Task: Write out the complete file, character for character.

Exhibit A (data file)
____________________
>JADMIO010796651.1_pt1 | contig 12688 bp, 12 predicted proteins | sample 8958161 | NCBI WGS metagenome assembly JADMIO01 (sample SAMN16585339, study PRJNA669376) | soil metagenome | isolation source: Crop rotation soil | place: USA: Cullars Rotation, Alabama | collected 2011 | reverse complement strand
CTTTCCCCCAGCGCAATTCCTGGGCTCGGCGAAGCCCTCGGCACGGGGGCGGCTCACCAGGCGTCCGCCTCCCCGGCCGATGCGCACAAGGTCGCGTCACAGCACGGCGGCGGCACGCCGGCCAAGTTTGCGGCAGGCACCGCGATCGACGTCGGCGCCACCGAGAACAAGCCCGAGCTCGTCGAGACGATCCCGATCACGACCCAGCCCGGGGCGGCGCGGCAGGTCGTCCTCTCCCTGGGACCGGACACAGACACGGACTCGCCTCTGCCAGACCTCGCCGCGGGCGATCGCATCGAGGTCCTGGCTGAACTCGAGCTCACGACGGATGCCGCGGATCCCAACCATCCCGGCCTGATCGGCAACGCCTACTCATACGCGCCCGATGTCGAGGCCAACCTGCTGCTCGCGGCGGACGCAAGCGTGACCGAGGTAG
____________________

>JADMIO010796651.1_pt1 | contig 12688 bp, 12 predicted proteins | sample 8958161 | NCBI WGS metagenome assembly JADMIO01 (sample SAMN16585339, study PRJNA669376) | soil metagenome | isolation source: Crop rotation soil | place: USA: Cullars Rotation, Alabama | collected 2011 | reverse complement strand
CTTTCCCCCAGCGCAATTCCTGGGCTCGGCGAAGCCCTCGGCACGGGGGCGGCTCACCAGGCGTCCGCCTCCCCGGCCGATGCGCACAAGGTCGCGTCACAGCACGGCGGCGGCACGCCGGCCAAGTTTGCGGCAGGCACCGCGATCGACGTCGGCGCCACCGAGAACAAGCCCGAGCTCGTCGAGACGATCCCGATCACGACCCAGCCCGGGGCGGCGCGGCAGGTCGTCCTCTCCCTGGGACCGGACACAGACACGGACTCGCCTCTGCCAGACCTCGCCGCGGGCGATCGCATCGAGGTCCTGGCTGAACTCGAGCTCACGACGGATGCCGCGGATCCCAACCATCCCGGCCTGATCGGCAACGCCTACTCATACGCGCCCGATGTCGAGGCCAACCTGCTGCTCGCGGCGGACGCAAGCGTGACCGAGGTAG